Healthline.com has named ADHD Roller Coaster a “Best ADHD Blog” again for 2018, marking the fifth year in a row to receive this honor.
Thank you to Healthline for acknowledging the ADHD blogosphere and, in particular, recognizing my efforts here at the Roller Coaster. Congratulations to the other bloggers chosen by Healthline editors.
Walk With Me Down Internet Memory Lane
I launched the ADHD Roller Coaster blog in 2008. Ancient history, eh? You bet it was, sonny! The Internet loomed as a lonely place for the ADHD community in general. But it was almost non-existent for Adult ADHD.
I often found myself a one-woman army, responding to articles misinforming about ADHD. My husband jokes that he could always tell when I’d come upon a particularly egregious example: “Your keyboard sounded like machine-gun fire.”
You would not believe how many times someone who’d read my comments wrote to me, thankful that I had validated publicly what they had been afraid to write.
As I recall, Jeff paved the way as the ADHD blog pioneer. He created Jeff’s ADHD Mind about a year before I began this blog. Like most adults, he was diagnosed later in life—and bore the battle scars. If he had anything to do with it, others would avoid that same fate.
A great writer and thoughtful philosopher with candid and original insights. Jeff inspired me. We became friends. For the old-timers among us, I just heard from him today. He’s doing well, working in technology, writing, and photographing scenes in his upstate New York town.
Then Katy started blogging at 18 Channels (also now offline). Hers was another bright, original, and heartfelt voice on her own experience of late-diagnosis ADHD—and also that of her family members. Katy and I are also in touch. She is studying to be a medical professional, and I know she’ll be a remarkable one.
Year by year, more adults trickled into the ADHD blogosphere. Many began their blogs simply to track —and to stay mindful—of their own personal log of insights and progress. The cherry on top: Helping others as they went.
Two of My Favorite Adult ADHD Blogs
Here are two of my current favorite blogs, both written by young women who are mothers and spouses:
1. The ADHD Homestead: “Building a good life with ADHD”
About the blog:
I’m a stay-at-home mom and writer. My husband and I share a home, a charming preschooler, and an ADHD diagnosis.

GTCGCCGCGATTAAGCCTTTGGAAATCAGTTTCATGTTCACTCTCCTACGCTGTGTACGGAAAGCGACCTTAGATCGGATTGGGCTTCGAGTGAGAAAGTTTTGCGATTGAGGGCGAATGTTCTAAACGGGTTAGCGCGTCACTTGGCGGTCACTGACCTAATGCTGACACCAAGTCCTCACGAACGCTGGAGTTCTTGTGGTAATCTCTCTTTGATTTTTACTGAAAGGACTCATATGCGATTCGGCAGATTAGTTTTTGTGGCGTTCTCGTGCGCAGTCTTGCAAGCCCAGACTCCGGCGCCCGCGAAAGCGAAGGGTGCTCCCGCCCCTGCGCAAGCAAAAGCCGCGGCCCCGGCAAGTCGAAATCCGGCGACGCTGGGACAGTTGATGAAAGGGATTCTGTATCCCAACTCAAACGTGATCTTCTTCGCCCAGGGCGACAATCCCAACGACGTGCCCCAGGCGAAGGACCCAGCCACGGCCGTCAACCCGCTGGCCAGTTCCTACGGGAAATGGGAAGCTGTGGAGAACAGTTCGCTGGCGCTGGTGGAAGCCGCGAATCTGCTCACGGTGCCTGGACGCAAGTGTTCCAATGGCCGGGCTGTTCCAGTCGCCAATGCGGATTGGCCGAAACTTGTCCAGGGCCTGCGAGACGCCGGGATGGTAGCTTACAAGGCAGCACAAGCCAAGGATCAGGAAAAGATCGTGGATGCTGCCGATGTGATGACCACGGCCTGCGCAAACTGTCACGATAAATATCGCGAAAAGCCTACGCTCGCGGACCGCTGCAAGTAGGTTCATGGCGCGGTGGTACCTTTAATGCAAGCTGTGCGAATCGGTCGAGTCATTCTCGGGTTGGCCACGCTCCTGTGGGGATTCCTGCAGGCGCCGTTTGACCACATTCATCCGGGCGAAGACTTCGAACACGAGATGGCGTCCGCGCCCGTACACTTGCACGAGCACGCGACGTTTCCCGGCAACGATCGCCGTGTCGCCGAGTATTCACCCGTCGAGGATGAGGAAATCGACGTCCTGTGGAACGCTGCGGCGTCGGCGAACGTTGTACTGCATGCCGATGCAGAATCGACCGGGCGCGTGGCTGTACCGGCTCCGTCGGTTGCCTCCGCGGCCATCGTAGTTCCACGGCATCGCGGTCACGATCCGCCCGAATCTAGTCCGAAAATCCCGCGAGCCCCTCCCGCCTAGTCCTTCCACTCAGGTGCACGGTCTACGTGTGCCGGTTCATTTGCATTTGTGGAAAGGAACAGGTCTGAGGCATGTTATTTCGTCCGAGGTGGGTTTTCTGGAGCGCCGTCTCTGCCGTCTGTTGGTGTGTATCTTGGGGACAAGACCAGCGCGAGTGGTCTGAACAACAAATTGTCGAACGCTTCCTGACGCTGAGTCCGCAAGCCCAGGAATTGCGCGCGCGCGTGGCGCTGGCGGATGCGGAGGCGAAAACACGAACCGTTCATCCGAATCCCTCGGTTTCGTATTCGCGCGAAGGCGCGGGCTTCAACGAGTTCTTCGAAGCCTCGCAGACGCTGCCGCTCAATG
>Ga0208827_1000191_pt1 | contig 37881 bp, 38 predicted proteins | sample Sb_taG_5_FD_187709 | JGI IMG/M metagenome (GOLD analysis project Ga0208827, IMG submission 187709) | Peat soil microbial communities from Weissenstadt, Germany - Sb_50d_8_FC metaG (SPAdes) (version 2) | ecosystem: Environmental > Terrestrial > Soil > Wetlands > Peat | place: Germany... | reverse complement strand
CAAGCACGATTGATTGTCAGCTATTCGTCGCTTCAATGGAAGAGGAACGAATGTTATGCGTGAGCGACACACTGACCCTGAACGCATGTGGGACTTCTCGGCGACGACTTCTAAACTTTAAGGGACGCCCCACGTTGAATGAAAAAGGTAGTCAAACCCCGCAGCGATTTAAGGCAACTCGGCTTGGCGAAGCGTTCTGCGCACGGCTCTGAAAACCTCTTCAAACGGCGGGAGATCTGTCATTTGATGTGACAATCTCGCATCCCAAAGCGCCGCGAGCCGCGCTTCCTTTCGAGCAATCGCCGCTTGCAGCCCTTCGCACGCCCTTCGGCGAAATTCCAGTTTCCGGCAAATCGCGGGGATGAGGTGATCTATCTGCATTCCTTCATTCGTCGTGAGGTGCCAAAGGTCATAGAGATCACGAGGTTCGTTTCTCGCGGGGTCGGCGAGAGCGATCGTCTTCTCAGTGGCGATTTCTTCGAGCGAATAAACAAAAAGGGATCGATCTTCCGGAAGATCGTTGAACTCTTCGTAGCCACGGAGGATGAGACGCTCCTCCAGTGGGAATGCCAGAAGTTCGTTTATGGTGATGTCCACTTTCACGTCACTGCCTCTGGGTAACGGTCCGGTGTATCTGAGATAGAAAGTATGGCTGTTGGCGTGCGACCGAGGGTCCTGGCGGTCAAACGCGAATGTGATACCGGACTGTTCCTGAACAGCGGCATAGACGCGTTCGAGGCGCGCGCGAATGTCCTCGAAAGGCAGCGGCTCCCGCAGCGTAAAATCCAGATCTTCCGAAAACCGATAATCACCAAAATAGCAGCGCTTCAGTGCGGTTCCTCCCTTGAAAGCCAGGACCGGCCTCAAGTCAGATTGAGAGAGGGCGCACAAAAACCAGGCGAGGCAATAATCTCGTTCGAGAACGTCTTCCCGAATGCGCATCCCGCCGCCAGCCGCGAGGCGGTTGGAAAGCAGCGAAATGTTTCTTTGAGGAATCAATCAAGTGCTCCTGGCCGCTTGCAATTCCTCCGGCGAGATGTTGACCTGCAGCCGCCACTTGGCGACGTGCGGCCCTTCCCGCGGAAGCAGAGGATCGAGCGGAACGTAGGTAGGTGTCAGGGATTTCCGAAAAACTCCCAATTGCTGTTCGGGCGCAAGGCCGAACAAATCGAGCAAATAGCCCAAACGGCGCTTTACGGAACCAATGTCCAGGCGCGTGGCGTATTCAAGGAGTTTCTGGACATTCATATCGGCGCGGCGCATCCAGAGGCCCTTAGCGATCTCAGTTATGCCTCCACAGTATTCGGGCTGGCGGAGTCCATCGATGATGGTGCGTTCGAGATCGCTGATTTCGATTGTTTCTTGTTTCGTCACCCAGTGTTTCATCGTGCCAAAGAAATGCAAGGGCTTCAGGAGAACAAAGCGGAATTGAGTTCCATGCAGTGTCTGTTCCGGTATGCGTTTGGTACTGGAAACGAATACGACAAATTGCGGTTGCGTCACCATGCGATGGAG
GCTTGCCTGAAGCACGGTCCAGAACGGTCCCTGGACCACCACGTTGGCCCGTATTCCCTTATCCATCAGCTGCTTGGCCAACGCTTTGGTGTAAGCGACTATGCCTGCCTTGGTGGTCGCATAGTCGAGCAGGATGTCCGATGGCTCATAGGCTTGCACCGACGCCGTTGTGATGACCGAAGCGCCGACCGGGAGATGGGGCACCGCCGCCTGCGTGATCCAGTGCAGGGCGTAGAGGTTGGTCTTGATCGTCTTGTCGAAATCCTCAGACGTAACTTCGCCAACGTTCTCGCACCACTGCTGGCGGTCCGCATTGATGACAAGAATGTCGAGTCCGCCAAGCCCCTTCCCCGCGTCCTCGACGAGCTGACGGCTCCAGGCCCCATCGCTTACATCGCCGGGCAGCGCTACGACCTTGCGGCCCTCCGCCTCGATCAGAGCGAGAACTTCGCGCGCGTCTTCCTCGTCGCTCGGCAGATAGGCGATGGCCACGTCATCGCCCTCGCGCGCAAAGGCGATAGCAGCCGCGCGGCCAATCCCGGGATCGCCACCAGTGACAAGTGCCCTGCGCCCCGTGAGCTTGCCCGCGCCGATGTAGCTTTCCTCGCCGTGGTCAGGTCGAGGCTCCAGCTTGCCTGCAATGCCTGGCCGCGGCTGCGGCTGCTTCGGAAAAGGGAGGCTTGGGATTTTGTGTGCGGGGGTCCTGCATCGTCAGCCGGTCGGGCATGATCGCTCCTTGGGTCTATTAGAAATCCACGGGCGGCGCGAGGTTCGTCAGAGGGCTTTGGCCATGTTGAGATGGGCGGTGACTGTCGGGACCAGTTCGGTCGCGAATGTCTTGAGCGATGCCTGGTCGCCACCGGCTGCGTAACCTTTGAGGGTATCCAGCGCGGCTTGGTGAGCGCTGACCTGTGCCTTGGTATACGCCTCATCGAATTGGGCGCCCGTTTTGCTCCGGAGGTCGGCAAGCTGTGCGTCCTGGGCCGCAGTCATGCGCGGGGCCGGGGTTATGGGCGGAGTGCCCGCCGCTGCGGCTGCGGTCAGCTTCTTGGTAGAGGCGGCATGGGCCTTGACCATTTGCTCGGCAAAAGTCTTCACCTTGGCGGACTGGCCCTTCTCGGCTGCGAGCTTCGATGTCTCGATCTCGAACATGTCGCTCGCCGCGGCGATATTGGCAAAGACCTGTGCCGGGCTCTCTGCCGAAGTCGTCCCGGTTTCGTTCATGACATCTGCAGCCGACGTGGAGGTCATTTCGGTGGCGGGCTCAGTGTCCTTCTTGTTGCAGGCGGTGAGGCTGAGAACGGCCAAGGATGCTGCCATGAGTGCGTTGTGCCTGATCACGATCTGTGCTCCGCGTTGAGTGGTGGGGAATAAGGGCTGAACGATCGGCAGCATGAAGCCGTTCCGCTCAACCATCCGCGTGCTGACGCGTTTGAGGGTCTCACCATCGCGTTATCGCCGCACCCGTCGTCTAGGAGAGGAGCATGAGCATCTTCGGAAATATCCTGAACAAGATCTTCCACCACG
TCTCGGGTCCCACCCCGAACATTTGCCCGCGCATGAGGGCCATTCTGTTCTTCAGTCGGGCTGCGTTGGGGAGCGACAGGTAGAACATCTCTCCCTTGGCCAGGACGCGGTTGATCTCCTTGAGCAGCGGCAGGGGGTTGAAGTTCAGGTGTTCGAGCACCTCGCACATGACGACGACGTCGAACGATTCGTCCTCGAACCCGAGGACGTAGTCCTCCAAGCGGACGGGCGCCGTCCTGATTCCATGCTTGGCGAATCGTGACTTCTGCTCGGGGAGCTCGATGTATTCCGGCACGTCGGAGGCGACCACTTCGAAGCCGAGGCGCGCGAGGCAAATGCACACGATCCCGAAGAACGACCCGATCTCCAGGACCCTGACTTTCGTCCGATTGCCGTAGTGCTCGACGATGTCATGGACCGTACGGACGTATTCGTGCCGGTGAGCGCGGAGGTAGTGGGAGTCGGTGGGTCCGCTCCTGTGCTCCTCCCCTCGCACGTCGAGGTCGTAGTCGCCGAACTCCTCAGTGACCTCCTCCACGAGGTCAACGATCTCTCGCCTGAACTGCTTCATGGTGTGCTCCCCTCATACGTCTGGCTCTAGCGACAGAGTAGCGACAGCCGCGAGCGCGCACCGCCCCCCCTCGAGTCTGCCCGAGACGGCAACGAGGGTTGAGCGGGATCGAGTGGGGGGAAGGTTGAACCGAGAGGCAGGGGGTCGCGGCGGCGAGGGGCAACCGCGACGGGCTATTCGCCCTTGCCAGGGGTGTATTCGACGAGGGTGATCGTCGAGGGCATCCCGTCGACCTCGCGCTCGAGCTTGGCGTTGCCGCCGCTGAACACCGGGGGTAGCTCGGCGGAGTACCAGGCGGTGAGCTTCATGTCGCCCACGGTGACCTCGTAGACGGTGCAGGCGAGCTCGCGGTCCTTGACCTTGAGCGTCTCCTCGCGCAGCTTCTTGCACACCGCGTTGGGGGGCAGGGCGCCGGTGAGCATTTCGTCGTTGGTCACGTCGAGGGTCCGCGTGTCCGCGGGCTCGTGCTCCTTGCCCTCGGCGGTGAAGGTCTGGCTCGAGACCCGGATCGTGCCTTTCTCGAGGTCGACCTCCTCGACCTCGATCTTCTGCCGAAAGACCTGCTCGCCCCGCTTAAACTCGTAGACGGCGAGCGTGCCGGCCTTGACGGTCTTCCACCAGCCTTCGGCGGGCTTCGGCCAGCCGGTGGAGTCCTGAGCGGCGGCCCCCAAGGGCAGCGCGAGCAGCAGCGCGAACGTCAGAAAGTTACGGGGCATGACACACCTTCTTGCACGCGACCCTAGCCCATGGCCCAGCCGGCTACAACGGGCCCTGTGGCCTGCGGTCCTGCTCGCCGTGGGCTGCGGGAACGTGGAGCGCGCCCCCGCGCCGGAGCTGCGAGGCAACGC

It’s possible to calm the chaos! I’ve managed to create a satisfying life and a peaceful home for myself and my family.
I did it by treating my ADHD, learning about my brain, and figuring out what really works to keep my home, schedule, and relationships under control.
I believe you can do it, too. You just have to keep taking tiny steps forward every day.
Even if you don’t have ADHD, I hope you’ll stick around! In such a busy world, we all have lots to learn.
Jaclyn’s post on this ADHD Roller Coaster blog:
More than a decade ago, I found a post by Jaclyn, reviewing my first book. I wrote to thank her, and we stayed in touch.
A few years later, she guest-posted this powerful essay: The Late ADHD Diagnosis of an All-American Girl
Next: For my “You, Me, ADHD Book Club,” Jaclyn expertly guided us through Chapter 20, on Medication: You, Me, and ADHD: What Have We Learned So Far.
2. A Dose of Healthy Distraction: “Focused on Calming the Chaos Within”
About the blog:
I’m Liz Lewis, and I help women struggling with ADHD feel more confident, more acknowledged, and less alone on the crazy journey that is ADHD.
If you have ever asked yourself these questions – you are in the right place!
—Why can’t I manage my time and keep my house together?
—Why am I so disorganized?
—Why do I feel so ashamed and depressed around my diagnosis?
—What am I going to do? Why do I fail at everything I try?
—Who can I talk to about this that is NOT a doctor but a real person?
Liz’s post on this ADHD Roller Coaster blog:
People with ADHD can be perfectionists. Wait, what? Liz explained the phenomenon from a first-person perspective in this guest post: Perfectionists Can Have ADHD, Too.
A Decade Later: Critical Mass
Next, more and more comments from adults with ADHD started popping up in response to articles on ADHD, both informed articles and laughable (at least to us) nonsense. These voices were powerful. Unshakeable. They were in no mood to accept public disparagement of ADHD as a legitimate diagnosis or the medications as a legitimate treatment. What a relief! There was no turning back now. Hurrah.
It only took about a decade, but we’ve reached critical mass.
Here’s an award for every adult with ADHD who has taken their advocacy to the Internet and this newfangled thing called social media. Don’t take anything for granted. Keep at it.